A softer-spoken interviewee is Bob Moses, whose gentle, almost bashful demeanor belies his ferocious efficiency as an organizer and activist. This story of collective action by definition does not have one protagonist, but if it did in this case, it could be Moses. As director of SNCC’s Mississippi Project, the Harlem native traveled to Pike and Amite counties to register black voters, for which he was repaid by the establishment with beatings, arrest, and ceaseless intimidation. Though Moses escaped assassination, Herbert Lee, a local Amite farmer helping register voters, was murdered by state legislator E.H. Hurst, who predictably eschewed prosecution. Freedom on My Mind relates how this and other setbacks failed to quash the march of progress.

Even the climactic showdown to which the film builds—the 1964 Democratic National Convention in Atlantic City—is marred by disappointment. There, the Mississippi Freedom Democratic Party, organized by Fannie Lou Hamer along with Moses and his powerful black and white allies and composed of common laborers, challenged the racist Dixiecrat contingent and was ultimately strong-armed by a frightened President Johnson to accept a watered-down token representation. The filmmakers’ decision to finish with this high-level, nationally broadcast letdown and not some nominal uplift (a final wrap-up does note the positive soon-to-follow passing of the Voting Rights Act and ever-increasing black political representation since) evinces their respect for the audience and their conviction that merely showing a string of wins would mute the fact that these struggles continue today, an era when parties prefer to use gerrymandering and voter-roll skullduggery to keep racialized disenfranchisement alive.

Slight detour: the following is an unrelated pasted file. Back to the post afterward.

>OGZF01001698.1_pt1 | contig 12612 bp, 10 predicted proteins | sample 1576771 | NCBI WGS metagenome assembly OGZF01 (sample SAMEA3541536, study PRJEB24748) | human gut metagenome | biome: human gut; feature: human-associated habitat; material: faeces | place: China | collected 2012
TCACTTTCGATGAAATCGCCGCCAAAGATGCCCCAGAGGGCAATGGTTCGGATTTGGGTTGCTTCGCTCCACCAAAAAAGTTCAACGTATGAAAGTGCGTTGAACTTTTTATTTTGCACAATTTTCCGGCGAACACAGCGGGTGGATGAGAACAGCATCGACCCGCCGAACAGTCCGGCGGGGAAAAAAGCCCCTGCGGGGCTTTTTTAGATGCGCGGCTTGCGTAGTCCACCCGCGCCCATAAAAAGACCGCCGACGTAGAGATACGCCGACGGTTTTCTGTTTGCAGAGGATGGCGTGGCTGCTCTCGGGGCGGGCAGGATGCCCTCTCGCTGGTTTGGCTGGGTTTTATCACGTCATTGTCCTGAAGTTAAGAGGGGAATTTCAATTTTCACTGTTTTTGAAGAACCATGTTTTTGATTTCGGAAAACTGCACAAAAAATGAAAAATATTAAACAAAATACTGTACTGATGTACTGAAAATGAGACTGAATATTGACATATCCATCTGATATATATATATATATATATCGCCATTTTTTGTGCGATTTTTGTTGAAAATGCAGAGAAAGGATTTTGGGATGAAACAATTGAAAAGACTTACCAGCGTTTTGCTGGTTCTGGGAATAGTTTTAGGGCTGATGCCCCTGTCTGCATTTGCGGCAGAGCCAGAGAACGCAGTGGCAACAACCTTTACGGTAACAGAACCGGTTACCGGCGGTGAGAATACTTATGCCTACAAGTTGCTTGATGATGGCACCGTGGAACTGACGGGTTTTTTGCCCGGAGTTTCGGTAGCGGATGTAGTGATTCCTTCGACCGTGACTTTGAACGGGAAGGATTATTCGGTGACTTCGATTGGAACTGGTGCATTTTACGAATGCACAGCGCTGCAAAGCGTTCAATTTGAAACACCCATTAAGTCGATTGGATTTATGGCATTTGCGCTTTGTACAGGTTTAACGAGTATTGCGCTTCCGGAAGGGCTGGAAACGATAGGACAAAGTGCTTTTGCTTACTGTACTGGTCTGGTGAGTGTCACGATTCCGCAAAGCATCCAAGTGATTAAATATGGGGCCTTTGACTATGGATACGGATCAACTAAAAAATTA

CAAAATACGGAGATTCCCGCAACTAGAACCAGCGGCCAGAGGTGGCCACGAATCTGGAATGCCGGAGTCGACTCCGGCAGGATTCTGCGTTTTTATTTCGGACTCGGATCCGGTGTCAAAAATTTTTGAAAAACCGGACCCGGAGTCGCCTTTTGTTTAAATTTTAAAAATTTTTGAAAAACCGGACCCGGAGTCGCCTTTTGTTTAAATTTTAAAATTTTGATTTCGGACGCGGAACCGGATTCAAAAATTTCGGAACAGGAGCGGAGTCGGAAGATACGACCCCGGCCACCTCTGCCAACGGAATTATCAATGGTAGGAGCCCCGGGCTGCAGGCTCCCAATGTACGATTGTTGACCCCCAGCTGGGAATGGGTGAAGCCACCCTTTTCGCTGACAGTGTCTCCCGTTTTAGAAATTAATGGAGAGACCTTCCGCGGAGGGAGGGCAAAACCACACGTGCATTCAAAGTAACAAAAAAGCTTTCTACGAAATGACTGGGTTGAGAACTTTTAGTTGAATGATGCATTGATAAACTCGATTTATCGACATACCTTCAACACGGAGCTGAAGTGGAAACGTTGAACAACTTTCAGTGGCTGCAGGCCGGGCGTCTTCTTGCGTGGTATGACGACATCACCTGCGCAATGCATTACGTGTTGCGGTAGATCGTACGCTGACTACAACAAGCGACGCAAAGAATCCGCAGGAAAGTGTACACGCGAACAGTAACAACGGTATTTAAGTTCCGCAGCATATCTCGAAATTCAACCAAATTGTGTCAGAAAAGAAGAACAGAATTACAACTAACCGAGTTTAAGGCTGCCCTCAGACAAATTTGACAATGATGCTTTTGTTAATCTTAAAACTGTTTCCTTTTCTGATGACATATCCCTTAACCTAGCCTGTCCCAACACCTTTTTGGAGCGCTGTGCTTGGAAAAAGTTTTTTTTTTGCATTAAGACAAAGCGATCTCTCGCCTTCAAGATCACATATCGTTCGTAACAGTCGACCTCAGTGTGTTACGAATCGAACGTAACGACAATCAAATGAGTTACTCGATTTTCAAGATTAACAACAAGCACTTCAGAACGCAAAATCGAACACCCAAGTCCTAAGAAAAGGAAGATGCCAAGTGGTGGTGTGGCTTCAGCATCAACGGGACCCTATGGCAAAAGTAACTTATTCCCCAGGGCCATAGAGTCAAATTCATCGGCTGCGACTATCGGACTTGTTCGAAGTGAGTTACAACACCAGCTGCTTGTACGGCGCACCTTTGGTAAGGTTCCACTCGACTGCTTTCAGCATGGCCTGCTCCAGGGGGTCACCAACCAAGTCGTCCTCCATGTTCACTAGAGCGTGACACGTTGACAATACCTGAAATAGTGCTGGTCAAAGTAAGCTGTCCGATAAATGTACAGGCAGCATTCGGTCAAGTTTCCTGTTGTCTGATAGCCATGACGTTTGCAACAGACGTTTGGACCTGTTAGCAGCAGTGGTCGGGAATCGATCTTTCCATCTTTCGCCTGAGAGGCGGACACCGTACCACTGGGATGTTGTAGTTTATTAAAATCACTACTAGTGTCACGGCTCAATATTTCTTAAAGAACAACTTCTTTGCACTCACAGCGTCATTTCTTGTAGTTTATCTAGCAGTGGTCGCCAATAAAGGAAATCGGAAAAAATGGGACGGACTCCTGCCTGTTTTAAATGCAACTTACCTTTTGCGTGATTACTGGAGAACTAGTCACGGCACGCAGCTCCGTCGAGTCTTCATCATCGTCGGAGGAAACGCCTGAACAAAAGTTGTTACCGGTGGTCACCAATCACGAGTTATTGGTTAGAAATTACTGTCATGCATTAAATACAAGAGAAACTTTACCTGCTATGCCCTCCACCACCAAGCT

Lucie Massie Phenix and Veronica Selver’s You Got to Move (the title’s from a traditional African-American spiritual) has a broader scope than Freedom: while also focused on the American South, it concerns disparate economically oppressed communities and their ideologically connected fights. Not as deep a dive as Freedom, the 86-minute You Got to Move compensates with its kaleidoscopic look at six stories which, taken together, convey the universality of workers’ essential need to keep ruling power in check. The spiritual nucleus of the film is the Highlander Folk Center, a school and social justice training center founded in 1932 and originally located in Grundy County, Tennessee, which touched each of the interviewees’ lives in some way. Co-founder Myles Horton is a benevolent returning presence, shown between segments hosing down his garden when he’s not opining on the importance of being “dedicated to the long haul” to fix the future. Attacked throughout its existence for being an alleged incubator for communism or fomenting racial strife, the school’s alumni and supporters speak of it with radiant praise as a near-utopia. One teacher there, Bernice Robinson, says the school “was the only place in the South where blacks and whites could really meet,” and the former beautician and eventual first African-American woman to run for a political office in South Carolina recalls her service teaching mostly black citizens how to read, so important was literacy as a prerequisite for voting.